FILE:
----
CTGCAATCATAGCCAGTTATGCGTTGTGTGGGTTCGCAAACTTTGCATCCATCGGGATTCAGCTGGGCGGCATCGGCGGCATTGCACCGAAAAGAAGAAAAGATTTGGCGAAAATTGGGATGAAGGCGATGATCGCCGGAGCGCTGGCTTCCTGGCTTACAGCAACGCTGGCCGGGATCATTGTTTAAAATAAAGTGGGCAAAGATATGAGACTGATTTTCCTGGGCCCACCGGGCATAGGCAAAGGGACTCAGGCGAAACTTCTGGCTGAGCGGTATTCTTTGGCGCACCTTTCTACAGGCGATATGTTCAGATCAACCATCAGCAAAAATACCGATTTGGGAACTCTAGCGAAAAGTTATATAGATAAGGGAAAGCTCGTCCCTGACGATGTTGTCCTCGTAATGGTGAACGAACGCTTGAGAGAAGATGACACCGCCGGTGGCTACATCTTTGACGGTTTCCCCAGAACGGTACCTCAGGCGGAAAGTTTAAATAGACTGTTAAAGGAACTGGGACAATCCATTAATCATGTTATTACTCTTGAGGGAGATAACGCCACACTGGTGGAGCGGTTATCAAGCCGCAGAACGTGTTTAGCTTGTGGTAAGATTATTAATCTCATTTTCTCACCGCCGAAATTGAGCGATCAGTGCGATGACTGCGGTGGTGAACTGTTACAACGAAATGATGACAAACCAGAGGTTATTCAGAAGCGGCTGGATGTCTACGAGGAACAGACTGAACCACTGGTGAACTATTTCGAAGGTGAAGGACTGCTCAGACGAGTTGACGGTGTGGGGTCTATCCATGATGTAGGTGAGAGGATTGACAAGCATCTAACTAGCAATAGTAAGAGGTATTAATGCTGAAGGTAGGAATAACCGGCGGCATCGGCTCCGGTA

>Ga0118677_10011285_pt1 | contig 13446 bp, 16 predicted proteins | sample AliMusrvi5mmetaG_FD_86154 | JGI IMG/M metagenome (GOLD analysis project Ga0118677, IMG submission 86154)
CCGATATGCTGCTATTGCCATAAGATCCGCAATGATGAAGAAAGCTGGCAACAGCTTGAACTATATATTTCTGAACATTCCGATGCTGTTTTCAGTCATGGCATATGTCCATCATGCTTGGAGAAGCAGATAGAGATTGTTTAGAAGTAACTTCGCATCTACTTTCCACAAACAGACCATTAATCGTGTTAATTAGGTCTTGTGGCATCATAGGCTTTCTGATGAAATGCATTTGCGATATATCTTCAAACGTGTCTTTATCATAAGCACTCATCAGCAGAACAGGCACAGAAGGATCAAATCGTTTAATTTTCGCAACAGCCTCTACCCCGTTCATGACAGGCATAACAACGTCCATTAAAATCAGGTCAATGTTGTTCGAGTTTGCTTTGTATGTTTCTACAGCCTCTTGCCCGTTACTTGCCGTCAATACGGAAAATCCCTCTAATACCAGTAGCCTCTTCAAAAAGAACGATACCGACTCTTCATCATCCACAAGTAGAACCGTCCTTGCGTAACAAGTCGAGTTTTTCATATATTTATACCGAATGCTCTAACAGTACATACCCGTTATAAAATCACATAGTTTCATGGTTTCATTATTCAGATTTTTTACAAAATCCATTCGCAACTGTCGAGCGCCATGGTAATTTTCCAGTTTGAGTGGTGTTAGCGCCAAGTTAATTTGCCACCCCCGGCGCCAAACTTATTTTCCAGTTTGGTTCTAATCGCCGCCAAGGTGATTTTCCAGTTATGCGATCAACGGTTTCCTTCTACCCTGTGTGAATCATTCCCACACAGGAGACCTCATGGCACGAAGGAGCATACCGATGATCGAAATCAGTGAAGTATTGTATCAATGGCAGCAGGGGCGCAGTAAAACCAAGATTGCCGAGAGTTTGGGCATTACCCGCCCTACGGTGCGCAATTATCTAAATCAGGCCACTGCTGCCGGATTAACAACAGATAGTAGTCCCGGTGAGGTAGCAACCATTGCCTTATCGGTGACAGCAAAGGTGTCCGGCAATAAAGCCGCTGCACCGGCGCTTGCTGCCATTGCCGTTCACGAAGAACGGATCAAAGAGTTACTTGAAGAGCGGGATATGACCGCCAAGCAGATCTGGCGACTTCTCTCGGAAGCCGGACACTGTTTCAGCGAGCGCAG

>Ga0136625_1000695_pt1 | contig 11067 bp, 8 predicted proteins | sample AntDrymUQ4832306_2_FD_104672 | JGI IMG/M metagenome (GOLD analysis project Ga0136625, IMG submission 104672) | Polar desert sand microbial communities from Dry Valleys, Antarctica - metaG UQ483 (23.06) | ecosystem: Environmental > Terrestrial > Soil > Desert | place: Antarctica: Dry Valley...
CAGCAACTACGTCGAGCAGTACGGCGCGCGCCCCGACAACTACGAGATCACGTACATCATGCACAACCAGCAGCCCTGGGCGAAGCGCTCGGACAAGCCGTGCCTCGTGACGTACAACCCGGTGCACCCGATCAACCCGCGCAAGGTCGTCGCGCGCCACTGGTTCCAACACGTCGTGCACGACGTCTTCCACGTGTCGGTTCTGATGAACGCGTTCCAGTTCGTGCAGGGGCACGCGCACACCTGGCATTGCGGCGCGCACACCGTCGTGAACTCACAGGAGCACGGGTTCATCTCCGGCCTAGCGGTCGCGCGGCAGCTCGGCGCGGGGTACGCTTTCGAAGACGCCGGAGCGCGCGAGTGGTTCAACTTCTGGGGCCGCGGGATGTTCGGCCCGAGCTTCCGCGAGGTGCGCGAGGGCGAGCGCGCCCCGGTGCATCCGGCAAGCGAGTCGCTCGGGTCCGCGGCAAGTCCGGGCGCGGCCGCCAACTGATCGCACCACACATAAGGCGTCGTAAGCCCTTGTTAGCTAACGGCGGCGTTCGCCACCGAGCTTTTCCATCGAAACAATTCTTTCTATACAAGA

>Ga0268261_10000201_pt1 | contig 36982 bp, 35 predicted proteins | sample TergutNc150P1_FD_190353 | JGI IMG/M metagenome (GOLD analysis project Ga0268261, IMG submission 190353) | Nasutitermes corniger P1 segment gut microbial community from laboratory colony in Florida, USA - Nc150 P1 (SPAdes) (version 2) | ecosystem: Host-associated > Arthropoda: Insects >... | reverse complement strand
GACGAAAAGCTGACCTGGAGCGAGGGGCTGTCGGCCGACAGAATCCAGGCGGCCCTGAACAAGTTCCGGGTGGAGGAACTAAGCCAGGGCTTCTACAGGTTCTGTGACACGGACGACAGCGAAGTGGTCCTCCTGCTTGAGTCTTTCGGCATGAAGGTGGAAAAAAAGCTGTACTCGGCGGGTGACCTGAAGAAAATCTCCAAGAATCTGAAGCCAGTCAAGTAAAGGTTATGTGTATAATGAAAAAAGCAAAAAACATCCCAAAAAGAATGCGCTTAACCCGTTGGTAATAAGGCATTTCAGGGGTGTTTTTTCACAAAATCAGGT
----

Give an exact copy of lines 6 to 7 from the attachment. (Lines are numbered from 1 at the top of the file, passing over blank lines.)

>Ga0268261_10000201_pt1 | contig 36982 bp, 35 predicted proteins | sample TergutNc150P1_FD_190353 | JGI IMG/M metagenome (GOLD analysis project Ga0268261, IMG submission 190353) | Nasutitermes corniger P1 segment gut microbial community from laboratory colony in Florida, USA - Nc150 P1 (SPAdes) (version 2) | ecosystem: Host-associated > Arthropoda: Insects >... | reverse complement strand
GACGAAAAGCTGACCTGGAGCGAGGGGCTGTCGGCCGACAGAATCCAGGCGGCCCTGAACAAGTTCCGGGTGGAGGAACTAAGCCAGGGCTTCTACAGGTTCTGTGACACGGACGACAGCGAAGTGGTCCTCCTGCTTGAGTCTTTCGGCATGAAGGTGGAAAAAAAGCTGTACTCGGCGGGTGACCTGAAGAAAATCTCCAAGAATCTGAAGCCAGTCAAGTAAAGGTTATGTGTATAATGAAAAAAGCAAAAAACATCCCAAAAAGAATGCGCTTAACCCGTTGGTAATAAGGCATTTCAGGGGTGTTTTTTCACAAAATCAGGT